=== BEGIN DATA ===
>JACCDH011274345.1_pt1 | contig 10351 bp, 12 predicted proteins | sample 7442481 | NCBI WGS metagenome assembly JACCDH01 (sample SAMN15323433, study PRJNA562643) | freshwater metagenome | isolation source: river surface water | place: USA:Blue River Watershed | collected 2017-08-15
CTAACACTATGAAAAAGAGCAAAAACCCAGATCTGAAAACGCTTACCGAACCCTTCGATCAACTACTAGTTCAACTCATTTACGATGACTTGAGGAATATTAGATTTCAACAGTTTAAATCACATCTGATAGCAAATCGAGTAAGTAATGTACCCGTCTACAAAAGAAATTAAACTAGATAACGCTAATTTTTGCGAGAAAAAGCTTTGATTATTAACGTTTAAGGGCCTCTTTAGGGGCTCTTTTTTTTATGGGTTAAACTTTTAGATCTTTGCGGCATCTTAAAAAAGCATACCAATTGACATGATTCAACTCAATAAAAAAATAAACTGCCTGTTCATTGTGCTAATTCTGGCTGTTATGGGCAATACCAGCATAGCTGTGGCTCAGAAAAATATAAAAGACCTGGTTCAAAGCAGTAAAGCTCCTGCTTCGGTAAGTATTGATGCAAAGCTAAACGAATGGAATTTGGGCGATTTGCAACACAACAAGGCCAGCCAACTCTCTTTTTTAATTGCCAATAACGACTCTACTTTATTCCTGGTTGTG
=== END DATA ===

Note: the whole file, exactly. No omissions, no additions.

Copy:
>JACCDH011274345.1_pt1 | contig 10351 bp, 12 predicted proteins | sample 7442481 | NCBI WGS metagenome assembly JACCDH01 (sample SAMN15323433, study PRJNA562643) | freshwater metagenome | isolation source: river surface water | place: USA:Blue River Watershed | collected 2017-08-15
CTAACACTATGAAAAAGAGCAAAAACCCAGATCTGAAAACGCTTACCGAACCCTTCGATCAACTACTAGTTCAACTCATTTACGATGACTTGAGGAATATTAGATTTCAACAGTTTAAATCACATCTGATAGCAAATCGAGTAAGTAATGTACCCGTCTACAAAAGAAATTAAACTAGATAACGCTAATTTTTGCGAGAAAAAGCTTTGATTATTAACGTTTAAGGGCCTCTTTAGGGGCTCTTTTTTTTATGGGTTAAACTTTTAGATCTTTGCGGCATCTTAAAAAAGCATACCAATTGACATGATTCAACTCAATAAAAAAATAAACTGCCTGTTCATTGTGCTAATTCTGGCTGTTATGGGCAATACCAGCATAGCTGTGGCTCAGAAAAATATAAAAGACCTGGTTCAAAGCAGTAAAGCTCCTGCTTCGGTAAGTATTGATGCAAAGCTAAACGAATGGAATTTGGGCGATTTGCAACACAACAAGGCCAGCCAACTCTCTTTTTTAATTGCCAATAACGACTCTACTTTATTCCTGGTTGTG